Flex: Album review

Sky high

Lene Lovich: Flex (Stiff SEEZ 19)
By Debra Daley


Lene Lovich: Flex album review

Lene Lovich in a wedding dress poses on the album cover for her Great Expectations role, and in this case the expectations are, generally speaking fulfilled. Flex, like Lene's increasingly elaborate wardrobe, is a work of many layers – only rather less frivolous.

Les Chappell, Roger Bechirian and Alan Winstanley share production credits with Ms. Lovich, and great care has been expended on the strata of effects and devices which animate each song. Unlike Stateless, the elements of each arrangement are very clearly defined and add up to a subtle, supple sum. The more baroque excesses of Lene's inimitable vocal style are kept in line by the muscular additional voices contributed by Les Chappell and associates, and characteristic of the whole album is a powerful rhythm section which makes for a much meatier sound than that of her first album.

Side one is the more instantly appealing. For a start there's Birdsong, neatly sidestepping the usual accusations of laughable mannerism by simply serving the function of its subject matter – with a beat. Anyway its roost in the charts needs no defense, so next contestant on the clap-o-meter is What Will I Do Without You (a high scorer) which flows along on an infectious riff towards another possible chart attack , except for the fact that the record-buying public have their suspicions that Lene Lovich represents 'art', and a spurious kind of art at that.

Angels, for all its charm, may well all a victim of this misguided belief. The Hell's Angels aspects has been noted elsewhere, but Ang06Head150.jpgels demonstrates one of the attractive features of Lene's lyrics, namely the saving grace of irony taking the edge off self-conscious melodrama. And there's got to be a trace of wit in the use of the vibraphone – so beloved of the fusion-jazz/easy-listening practitioner – to open The Night while Lene sings, in sepulchral tones: 'Beware of their promise/Believe what I say'. The conclusion of fading sax and cocktail piano would find a kind home on any 3 a.m. radio program, were it not for the crashing percussion.

You Can't Kill Me is a forceful number in the Valhalla mode. The voice advances to prominence on a white reggae bass line and Lene sounds remorselessly indestructible, supported by a doomy drumbeat and swelling keyboards which rise to a crescendo of basso profundo chanting, not a million kilometers removed from the 'natives are restless' piece at the end of I Am The Walrus.

Flip over, and Egghead reveals itself to be the slightest track on the album. Its relentless tick-tock beat is too close to the horrors of alarm-clocks to be endured in comfort. Monkey Talk also favors the staccato attack, but its sharp swirl of keyboards, primate shrieks and frequent changes of tempo are not irritatingly mechanical. It features a rousing chorus of the kind which figures prominently in Wonderful One and Joan.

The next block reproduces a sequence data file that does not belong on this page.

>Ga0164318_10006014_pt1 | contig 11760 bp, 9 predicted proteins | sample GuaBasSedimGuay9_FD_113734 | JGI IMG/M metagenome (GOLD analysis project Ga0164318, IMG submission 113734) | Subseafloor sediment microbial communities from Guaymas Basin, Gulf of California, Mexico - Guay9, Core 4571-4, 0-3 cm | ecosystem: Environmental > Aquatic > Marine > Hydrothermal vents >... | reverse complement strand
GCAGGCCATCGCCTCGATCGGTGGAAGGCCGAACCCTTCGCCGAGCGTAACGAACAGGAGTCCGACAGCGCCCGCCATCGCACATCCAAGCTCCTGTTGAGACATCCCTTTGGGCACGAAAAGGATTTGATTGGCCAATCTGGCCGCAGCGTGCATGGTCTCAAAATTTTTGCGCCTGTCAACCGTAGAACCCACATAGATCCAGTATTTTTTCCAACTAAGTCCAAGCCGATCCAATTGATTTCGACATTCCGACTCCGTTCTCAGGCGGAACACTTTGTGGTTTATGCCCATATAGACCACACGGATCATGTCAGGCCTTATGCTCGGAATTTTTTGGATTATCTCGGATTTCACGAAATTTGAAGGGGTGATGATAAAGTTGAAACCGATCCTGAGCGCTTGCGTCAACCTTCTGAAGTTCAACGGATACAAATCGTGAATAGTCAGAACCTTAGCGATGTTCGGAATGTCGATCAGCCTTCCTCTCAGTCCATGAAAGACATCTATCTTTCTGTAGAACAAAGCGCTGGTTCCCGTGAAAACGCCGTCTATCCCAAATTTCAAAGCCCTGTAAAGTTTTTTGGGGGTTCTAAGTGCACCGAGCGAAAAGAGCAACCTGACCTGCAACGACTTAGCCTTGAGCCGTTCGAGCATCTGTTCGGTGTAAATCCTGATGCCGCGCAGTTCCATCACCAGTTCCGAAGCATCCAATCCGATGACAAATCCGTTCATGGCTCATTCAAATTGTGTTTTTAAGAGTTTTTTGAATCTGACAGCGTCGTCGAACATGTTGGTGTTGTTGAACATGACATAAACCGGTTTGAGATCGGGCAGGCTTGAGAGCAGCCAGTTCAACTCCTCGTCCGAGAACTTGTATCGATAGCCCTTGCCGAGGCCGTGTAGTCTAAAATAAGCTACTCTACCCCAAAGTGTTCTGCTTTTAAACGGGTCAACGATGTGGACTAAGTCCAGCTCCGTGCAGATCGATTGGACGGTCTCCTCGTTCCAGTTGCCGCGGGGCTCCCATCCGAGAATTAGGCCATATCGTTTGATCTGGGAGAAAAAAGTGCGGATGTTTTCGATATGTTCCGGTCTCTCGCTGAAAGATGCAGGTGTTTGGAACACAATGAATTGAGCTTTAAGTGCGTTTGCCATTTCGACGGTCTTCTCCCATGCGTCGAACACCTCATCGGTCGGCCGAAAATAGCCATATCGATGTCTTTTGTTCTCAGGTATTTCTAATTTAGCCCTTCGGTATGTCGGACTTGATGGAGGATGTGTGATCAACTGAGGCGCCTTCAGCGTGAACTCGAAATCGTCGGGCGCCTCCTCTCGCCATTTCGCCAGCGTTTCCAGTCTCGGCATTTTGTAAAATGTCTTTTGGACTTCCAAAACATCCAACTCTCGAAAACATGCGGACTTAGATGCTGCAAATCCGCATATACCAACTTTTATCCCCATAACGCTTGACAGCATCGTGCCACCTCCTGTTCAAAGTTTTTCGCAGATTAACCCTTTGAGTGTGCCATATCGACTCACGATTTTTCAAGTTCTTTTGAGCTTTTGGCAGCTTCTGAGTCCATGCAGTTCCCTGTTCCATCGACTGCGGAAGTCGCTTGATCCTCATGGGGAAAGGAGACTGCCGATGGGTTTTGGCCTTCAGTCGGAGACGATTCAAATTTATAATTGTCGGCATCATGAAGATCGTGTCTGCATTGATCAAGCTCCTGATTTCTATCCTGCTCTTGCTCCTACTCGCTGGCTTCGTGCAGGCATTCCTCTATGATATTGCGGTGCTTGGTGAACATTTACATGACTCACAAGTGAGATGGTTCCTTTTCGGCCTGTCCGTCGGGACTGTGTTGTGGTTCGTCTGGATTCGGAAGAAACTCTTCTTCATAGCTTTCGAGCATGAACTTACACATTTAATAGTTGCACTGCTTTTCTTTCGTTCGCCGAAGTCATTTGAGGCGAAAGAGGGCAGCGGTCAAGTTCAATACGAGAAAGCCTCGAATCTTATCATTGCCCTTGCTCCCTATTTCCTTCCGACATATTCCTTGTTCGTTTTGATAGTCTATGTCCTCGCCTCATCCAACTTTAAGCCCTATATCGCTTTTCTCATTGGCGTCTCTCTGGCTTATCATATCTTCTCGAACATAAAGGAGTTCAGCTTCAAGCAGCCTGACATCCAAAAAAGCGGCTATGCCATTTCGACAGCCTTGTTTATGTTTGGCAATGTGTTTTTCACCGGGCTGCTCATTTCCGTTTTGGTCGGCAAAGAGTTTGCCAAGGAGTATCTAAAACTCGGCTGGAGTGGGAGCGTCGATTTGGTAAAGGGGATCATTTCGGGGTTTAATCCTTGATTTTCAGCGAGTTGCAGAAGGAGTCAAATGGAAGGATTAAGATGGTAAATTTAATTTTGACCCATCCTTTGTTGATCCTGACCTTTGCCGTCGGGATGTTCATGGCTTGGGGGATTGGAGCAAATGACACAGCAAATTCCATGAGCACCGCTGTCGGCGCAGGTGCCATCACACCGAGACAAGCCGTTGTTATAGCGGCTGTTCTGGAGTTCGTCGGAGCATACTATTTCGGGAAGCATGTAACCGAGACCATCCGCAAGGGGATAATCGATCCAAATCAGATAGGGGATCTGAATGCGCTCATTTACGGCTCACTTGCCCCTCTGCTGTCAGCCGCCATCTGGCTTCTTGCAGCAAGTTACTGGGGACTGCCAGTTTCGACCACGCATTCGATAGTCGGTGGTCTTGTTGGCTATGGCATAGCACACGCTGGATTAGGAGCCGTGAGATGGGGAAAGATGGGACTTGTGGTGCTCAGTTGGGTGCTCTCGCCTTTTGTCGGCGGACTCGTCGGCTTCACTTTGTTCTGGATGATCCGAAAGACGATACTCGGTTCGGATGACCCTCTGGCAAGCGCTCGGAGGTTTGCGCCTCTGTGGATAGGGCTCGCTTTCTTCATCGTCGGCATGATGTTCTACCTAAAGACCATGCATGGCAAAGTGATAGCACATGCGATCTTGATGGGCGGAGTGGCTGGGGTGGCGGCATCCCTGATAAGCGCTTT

When Lene is not coming on all darkly threatening or practicing for the alternative La Scala, she sometimes adopts a stirring, robust approach which is just a teensy bit to hearty for my tubercular tastes, and Wonderful One is a case in point: there's a soaring assertive chorus guarantee to make spineless jerks sit up and take notice. One of the advantages of Flex, however, is that spineless jerks may turn their attention to other attractions, like the compulsive, galloping keyboards that kick off Wonderful One, or the chilling dista15LampPost220.jpgnt background soprano.

Joan favors a jolly brass intro, after which Lene's stentorian voice marches ever onwards in the cause of Good Advice, exhorting Joan to 'Look into your life/And use what you may find/The answer lies beyond your eyes/It's not that far.' In unkind moments it seems ponderous, but again I can't argue with certain essential delicacies like keyboard breaks and this smidgen of dub.

Finally, The Freeze. This I love. It's wonderfully sparse and ethereal with the deathless, anthemic feel of something like Johnny Comes Marching Home. All mists, shadowy figures, molto pathos and wide screen. An icy synthesizer fades up and gives way to bluesy organ. Lene's voice sounds disconcertingly remote and uncharacteristically restrained as she sings: 'The icicles are falling in our eyes/As we go · As we go · This is the longest night of all.' I don't know whether it's about a holocaust or a cold night, but it hits the spot.

Stiff can rest assured that Lovich and Chappell, who composed seven of the ten songs here, have written a body of work persuasive enough to get the masses forking out crumpled green ones. Sure, you could take cheap shots at them for being occasionally precious, but plug in the cassette and they still pass the driving test. Flex has the necessary adrenaline level for the 80 mph surge down the motorway, too.